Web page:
Gaudate, Gaudate, Christus est natus. Ex Maria, Virgine, Gaudate!

g961.jpg

If my reckoning is correct, I’ve missed Gaudate Sunday. I was horribly late this year in purchasing Advent candles. I’m normally a very observant cultural Catholic. It should be the third Sunday of Advent, that is to say, a week ago. The great thing about Advent candles (a bit of a Lutheran as well as a Catholic and Anglo-Catholic tradition) is that you can really capture the excitement that gradually builds as Christmas approaches. So us adults can share in the fun of the time between the end of school and the big day (“is it Christmas yet?”)…

ADDITIONALLY: I also missed Hanukah… About eleven years ago, I had a Jewish flatmate and I was very privileged to celebrate festivals such as Passover with him and his friends. I’m interested to read about the Hanukah candle lighting rituals – the Hanuyikah. It has such a familiar feel – I wonder how many Jewish observances and rituals were transposed into early Christianity.

ELSEWHERE: David Tiley at Barista notes a regrettable coincidence with Hanukah.

Basically, you have four candles – and you light one each Sunday (and light each successive candle – ie on the Second Sunday of Advent you light the first two). Three are purple. As a liturgical colour, purple tends to mean contemplation – particularly in Lent. But in Advent, its meaning is somewhat different. It means watchful anticipation. The great thing about the third candle is that it is rose – a very rarely used liturgical colour that signifies joy. Hence – Gaudate Sunday – Gaudate is Latin for “Rejoice!”.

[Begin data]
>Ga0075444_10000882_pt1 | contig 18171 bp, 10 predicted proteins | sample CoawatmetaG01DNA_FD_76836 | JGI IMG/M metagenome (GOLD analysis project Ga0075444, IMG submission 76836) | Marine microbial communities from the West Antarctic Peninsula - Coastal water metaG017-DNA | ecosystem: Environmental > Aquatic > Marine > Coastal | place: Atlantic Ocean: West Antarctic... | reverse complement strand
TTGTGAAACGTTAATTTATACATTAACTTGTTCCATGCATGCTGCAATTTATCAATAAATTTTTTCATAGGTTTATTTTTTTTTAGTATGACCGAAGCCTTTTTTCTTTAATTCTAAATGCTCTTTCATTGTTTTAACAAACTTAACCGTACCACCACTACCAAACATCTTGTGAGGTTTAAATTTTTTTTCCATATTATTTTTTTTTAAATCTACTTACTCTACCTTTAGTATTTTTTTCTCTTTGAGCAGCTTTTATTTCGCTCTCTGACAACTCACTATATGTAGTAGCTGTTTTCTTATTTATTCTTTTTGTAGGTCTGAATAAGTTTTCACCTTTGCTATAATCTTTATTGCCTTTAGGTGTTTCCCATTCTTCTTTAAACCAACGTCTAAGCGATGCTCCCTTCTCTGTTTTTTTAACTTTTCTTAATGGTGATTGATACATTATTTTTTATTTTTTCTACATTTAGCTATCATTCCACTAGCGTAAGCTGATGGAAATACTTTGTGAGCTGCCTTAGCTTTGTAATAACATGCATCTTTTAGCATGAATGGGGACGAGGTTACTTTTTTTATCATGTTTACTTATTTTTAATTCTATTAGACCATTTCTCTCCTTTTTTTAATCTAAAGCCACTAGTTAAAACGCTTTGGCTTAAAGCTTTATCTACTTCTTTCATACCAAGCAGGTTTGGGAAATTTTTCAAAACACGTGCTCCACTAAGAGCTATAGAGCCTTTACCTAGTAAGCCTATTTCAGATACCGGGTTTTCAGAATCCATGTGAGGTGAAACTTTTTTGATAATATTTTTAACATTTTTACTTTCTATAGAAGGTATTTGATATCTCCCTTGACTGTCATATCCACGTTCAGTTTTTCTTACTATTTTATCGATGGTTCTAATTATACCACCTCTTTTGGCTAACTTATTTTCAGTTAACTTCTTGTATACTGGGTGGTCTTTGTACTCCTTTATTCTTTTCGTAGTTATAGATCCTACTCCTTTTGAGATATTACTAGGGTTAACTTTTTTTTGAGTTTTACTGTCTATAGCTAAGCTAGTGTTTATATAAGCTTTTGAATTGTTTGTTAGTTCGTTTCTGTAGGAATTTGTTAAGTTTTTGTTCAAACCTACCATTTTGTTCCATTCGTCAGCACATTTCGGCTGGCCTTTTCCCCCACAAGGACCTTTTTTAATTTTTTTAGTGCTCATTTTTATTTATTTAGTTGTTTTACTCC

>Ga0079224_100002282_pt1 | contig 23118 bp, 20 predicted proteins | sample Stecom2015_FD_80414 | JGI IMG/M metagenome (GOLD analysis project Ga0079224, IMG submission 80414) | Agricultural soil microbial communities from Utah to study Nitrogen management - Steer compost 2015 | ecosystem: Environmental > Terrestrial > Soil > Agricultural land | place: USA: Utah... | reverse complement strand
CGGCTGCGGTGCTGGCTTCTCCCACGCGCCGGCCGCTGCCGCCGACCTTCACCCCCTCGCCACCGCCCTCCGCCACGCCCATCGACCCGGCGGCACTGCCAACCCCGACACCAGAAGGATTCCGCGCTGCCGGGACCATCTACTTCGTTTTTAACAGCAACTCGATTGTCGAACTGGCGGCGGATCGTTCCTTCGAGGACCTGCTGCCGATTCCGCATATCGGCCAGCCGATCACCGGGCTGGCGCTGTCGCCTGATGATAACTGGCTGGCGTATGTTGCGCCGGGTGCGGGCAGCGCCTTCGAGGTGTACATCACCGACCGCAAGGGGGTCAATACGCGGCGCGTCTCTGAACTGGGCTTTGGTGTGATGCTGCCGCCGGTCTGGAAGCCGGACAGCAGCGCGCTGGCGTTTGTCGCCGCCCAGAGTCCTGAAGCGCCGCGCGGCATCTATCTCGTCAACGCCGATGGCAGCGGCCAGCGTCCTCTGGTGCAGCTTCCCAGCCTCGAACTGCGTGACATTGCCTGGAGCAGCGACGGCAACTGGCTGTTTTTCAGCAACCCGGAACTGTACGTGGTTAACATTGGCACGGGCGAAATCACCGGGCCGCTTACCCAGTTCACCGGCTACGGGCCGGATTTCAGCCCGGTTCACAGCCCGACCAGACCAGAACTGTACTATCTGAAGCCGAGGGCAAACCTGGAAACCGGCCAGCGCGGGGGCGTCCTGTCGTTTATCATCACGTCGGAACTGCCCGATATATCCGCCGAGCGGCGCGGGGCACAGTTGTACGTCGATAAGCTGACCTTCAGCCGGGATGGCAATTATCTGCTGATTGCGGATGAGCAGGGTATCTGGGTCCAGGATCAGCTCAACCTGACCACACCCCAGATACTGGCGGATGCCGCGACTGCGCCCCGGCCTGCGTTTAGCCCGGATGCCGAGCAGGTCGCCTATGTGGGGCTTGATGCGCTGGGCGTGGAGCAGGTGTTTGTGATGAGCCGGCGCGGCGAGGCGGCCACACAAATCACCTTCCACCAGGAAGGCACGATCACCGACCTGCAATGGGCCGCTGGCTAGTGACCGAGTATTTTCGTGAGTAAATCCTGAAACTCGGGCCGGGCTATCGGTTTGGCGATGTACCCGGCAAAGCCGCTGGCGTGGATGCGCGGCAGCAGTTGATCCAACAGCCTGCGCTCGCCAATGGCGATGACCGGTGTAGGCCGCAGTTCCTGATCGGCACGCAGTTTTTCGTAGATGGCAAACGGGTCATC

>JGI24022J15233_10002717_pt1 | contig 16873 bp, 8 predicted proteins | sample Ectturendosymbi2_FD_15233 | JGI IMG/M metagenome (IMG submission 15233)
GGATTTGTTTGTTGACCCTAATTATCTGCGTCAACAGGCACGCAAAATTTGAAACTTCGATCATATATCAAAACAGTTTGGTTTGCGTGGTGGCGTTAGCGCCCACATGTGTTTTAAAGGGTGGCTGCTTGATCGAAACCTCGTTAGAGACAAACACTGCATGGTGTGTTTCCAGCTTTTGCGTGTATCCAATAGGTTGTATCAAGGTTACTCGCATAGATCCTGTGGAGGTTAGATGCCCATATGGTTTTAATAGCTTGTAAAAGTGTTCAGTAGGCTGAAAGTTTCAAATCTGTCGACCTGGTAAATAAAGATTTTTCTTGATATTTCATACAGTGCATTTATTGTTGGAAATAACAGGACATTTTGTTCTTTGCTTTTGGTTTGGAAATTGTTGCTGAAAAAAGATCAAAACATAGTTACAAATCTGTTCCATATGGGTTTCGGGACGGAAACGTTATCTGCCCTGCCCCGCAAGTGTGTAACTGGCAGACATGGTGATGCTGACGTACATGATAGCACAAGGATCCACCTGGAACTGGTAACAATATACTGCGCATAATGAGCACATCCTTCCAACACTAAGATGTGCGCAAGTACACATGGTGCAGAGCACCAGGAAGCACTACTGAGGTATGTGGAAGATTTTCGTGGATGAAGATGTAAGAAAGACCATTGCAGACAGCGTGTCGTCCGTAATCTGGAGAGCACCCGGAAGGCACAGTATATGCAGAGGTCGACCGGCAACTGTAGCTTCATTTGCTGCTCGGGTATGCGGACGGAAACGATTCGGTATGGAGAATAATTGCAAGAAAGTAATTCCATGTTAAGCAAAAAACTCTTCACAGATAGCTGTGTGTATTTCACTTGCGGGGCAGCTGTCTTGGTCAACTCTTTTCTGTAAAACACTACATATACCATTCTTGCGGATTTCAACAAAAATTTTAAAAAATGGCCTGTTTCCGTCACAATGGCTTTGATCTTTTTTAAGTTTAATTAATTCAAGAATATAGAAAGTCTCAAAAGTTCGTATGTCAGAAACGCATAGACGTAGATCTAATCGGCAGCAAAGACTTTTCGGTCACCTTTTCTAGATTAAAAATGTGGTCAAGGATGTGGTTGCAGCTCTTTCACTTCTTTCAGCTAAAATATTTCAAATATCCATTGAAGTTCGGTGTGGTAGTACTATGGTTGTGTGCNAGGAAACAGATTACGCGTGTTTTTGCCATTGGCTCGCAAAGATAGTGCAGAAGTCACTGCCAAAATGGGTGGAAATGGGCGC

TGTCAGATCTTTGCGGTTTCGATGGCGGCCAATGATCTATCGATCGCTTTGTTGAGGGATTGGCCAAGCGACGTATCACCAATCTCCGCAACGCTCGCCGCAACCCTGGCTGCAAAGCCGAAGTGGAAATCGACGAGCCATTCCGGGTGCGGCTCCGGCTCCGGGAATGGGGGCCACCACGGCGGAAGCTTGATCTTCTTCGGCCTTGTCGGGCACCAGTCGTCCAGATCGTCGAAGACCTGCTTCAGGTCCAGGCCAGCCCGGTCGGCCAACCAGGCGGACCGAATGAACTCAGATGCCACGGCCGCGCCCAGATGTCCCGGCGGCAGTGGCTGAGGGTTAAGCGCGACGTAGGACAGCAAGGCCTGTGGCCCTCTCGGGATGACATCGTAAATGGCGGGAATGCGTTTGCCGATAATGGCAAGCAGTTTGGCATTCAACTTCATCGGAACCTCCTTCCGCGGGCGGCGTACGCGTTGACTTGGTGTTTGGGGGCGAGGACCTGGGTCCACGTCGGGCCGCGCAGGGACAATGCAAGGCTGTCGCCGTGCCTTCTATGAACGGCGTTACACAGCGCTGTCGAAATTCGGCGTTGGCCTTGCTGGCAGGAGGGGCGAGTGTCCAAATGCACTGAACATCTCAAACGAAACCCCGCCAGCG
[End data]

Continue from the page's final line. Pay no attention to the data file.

On Christmas day itself, or better at the stroke of midnight on Christmas Eve, or when you return from Midnight Mass, you light all four Advent candles and one larger gold or white one. In Catholic theology, this is what’s called a sacramental. I like the parallel between the doctrine of the Incarnation and the use of earthly material things that still have a meaning far exceeding their lowly functionality.

So, in the spirit of Sophie’s evocation of Christmas past and future, I thought I’d let you know what we do to mark the occasion here in New Farm. My wish, Gaudate Sunday or not, is for everyone to have a very joyful day!

About Mark Bahnisch

Mark Bahnisch is a sociologist and is the founder of this blog. He has an undergraduate degree in history and politics from UQ, and postgraduate qualifications in sociology, industrial relations and political economy from Griffith and QUT. He has recently been awarded his PhD through the Humanities Program at QUT. Mark's full bio is on this page.
This entry was posted in Religion, Uncategorized. Bookmark the permalink.
Subscribe
Notify of
guest
17 Comments
Oldest
Newest Most Voted
Inline Feedbacks
View all comments
Nabakov
Nabakov
2022 years ago

My god, all these strange christian sects and cults are so confusing. I’ve also heard some of ’em practice ritual symbolic cannibalism.

Weird.

sophie
sophie
2022 years ago

Nice post, Mark. I love all the symbolism and ritual too–it’s very beautiful. And it’s absolutely true, about the beauty of the whole idea of the Incarnation being expressed in material, earthly terms..the abstract idea of God is not one that attracts me at all.